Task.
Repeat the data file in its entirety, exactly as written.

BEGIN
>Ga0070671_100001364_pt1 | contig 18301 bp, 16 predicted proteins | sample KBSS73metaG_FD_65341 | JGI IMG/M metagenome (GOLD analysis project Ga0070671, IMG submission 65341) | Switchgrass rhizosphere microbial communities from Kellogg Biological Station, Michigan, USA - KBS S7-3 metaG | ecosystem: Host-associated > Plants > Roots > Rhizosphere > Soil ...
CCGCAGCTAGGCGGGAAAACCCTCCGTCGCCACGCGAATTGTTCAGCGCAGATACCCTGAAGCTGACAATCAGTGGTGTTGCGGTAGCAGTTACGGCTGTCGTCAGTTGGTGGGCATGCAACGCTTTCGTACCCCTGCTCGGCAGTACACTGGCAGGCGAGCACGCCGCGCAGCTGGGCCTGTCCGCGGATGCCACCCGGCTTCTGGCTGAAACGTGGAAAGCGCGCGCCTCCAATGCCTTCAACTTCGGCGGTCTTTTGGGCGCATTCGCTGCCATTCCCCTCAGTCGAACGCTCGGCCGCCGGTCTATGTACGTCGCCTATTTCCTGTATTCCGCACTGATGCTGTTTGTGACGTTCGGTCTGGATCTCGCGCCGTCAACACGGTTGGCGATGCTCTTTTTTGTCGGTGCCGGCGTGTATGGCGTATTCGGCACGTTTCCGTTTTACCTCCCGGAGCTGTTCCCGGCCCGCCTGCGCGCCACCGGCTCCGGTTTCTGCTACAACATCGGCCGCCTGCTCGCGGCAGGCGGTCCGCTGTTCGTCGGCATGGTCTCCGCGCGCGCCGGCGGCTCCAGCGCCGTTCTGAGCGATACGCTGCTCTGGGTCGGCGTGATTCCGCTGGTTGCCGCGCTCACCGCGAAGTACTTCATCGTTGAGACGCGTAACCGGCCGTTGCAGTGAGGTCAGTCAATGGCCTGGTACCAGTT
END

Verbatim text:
>Ga0070671_100001364_pt1 | contig 18301 bp, 16 predicted proteins | sample KBSS73metaG_FD_65341 | JGI IMG/M metagenome (GOLD analysis project Ga0070671, IMG submission 65341) | Switchgrass rhizosphere microbial communities from Kellogg Biological Station, Michigan, USA - KBS S7-3 metaG | ecosystem: Host-associated > Plants > Roots > Rhizosphere > Soil ...
CCGCAGCTAGGCGGGAAAACCCTCCGTCGCCACGCGAATTGTTCAGCGCAGATACCCTGAAGCTGACAATCAGTGGTGTTGCGGTAGCAGTTACGGCTGTCGTCAGTTGGTGGGCATGCAACGCTTTCGTACCCCTGCTCGGCAGTACACTGGCAGGCGAGCACGCCGCGCAGCTGGGCCTGTCCGCGGATGCCACCCGGCTTCTGGCTGAAACGTGGAAAGCGCGCGCCTCCAATGCCTTCAACTTCGGCGGTCTTTTGGGCGCATTCGCTGCCATTCCCCTCAGTCGAACGCTCGGCCGCCGGTCTATGTACGTCGCCTATTTCCTGTATTCCGCACTGATGCTGTTTGTGACGTTCGGTCTGGATCTCGCGCCGTCAACACGGTTGGCGATGCTCTTTTTTGTCGGTGCCGGCGTGTATGGCGTATTCGGCACGTTTCCGTTTTACCTCCCGGAGCTGTTCCCGGCCCGCCTGCGCGCCACCGGCTCCGGTTTCTGCTACAACATCGGCCGCCTGCTCGCGGCAGGCGGTCCGCTGTTCGTCGGCATGGTCTCCGCGCGCGCCGGCGGCTCCAGCGCCGTTCTGAGCGATACGCTGCTCTGGGTCGGCGTGATTCCGCTGGTTGCCGCGCTCACCGCGAAGTACTTCATCGTTGAGACGCGTAACCGGCCGTTGCAGTGAGGTCAGTCAATGGCCTGGTACCAGTT